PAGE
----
I mean, why can't everyone just be literal?
And 'time is money' expresses something about time that is different from 'time is important.' For one thing, it tells you something about the role of money in the speaker's culture.Also fixed expressions seem more autoritative than literally saying what you mean. "Time is important" is just an opinion, "time is money" means your views are supported by popular wisdom.
Not to split hairs, but is time is money actually an idiom?Also fixed expressions seem more autoritative than literally saying what you mean. "Time is important" is just an opinion, "time is money" means your views are supported by popular wisdom.
What you write is in fact a perfect example of how ubiquotous idioms and metaphors are, and how invisible to the speakers. “Time is money” is a prototypical example of a metaphor as well as an idiom – it's amply discussed in the literature on conceptual metaphors. “wasting time costs money” is likewise a metaphor. Time is a dimension, like space (distance). You cannot give or take time, touch it or see it. Any manipulations with time that you can conceive of are metaphorical.On the other hand time is money is in fact literal since wasting time costs money.
Quoth Wikipedia:I would say that time is money is a proverb.
The difference is that an idiomatic phrase involves figurative language in its components, while in a proverbial phrase the figurative meaning is the extension of its literal meaning. Some experts classify proverbs and proverbial phrases as types of idioms.
I'm afraid this isn't true – the main meaning of exist has nothing to do with being alive or an organism. It means “to be (there), have being or reality, to be found” and is applied to any features of objective reality, especially those that can be a subject of scientific inquiry, like the Universe, stars, living beings and elementary particles. In contrast to what you describe with “breathing and regular heart beats,” existing is seen as static and an either/or fact, not a dynamic analog process.'Existing' pre-supposes some living, extant state. And it's difficult to think of something as inanimate as an idiom as 'existing', unless we are thinking non-literally, that is, metaphorically, and comparing their 'existence' to our own of breathing and regular heart beats.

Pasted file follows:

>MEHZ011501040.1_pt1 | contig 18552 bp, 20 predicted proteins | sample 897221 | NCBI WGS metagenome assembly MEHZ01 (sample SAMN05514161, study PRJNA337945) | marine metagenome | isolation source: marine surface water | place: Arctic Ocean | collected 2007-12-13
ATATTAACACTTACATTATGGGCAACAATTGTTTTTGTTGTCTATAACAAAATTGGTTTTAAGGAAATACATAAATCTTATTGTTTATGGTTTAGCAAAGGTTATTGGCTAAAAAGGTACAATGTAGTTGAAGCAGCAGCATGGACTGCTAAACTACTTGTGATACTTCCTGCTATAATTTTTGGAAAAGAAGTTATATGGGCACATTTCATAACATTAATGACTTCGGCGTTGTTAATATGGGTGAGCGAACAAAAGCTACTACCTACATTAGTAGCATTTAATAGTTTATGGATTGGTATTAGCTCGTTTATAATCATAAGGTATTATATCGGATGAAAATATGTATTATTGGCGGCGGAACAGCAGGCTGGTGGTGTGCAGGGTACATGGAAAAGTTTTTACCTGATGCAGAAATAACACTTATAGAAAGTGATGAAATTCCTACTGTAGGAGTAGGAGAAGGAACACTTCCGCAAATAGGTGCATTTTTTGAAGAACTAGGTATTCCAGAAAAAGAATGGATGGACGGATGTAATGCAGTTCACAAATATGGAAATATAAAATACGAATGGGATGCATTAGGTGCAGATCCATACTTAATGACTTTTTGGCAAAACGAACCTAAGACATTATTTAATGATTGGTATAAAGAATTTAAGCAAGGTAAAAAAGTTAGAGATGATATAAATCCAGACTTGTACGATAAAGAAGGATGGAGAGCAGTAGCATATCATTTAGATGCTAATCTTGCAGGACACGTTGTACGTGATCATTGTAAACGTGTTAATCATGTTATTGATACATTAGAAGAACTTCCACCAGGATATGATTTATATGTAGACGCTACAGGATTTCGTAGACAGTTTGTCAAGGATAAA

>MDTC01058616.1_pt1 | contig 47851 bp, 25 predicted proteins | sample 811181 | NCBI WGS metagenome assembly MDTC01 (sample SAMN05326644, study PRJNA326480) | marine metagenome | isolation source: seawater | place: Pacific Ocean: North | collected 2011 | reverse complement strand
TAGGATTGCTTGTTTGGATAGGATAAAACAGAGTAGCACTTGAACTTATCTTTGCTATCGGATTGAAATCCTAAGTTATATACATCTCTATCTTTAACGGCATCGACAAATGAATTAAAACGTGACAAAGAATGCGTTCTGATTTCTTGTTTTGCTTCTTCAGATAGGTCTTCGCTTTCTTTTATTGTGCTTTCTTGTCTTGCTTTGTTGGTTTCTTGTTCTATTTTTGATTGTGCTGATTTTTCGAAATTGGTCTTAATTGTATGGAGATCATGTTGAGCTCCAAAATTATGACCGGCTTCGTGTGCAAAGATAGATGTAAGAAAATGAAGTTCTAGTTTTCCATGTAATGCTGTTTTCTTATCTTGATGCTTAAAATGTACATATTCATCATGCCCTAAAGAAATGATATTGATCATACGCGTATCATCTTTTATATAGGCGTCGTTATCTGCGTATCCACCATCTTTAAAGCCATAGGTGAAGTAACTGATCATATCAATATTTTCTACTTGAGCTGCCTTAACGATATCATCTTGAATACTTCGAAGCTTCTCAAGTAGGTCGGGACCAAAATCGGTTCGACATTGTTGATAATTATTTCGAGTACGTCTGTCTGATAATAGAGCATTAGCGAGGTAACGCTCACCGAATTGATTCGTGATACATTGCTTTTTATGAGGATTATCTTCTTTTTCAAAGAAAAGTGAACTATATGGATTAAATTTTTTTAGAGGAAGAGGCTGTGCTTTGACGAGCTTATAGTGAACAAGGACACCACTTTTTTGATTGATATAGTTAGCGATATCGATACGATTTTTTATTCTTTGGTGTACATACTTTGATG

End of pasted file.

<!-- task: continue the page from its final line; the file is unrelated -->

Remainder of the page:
From a logical point of view, money is time means exactly the same:Try to convince a businessman or a politician...And 'time is money' expresses something about time that is different from 'time is important.' For one thing, it tells you something about the role of money in the speaker's culture.
Time costs money would be correct, but time is not literally money. Also, I don't know how this expression is used in English, but in Spanish the equivalent means that time is precious, not in an economic sense, for example it's something you could say so that somebody spends more time with their family. Maybe it's because the expression is el tiempo es oro "time is gold", so the usage is obviously metaphoric.At least I’m unaware of any meaning these three words have that departs significantly from the literal meanings of the individual words.
To prevent me from learning English and writing my books. The universe doesn't want me to succeed in becoming an author.
And the funny thing is how they can be false friends too. To 'do the duck' in Catalan (fer l'ànec) means to drown, to die.
There are gazillions of Greek idiomatic expressions that make no literal sense whatsoever to an English speaker, e.g. κάνω τη πάπια: literally 'I make/do the duck', which apparently means 'I keep quiet so as to not get in trouble.'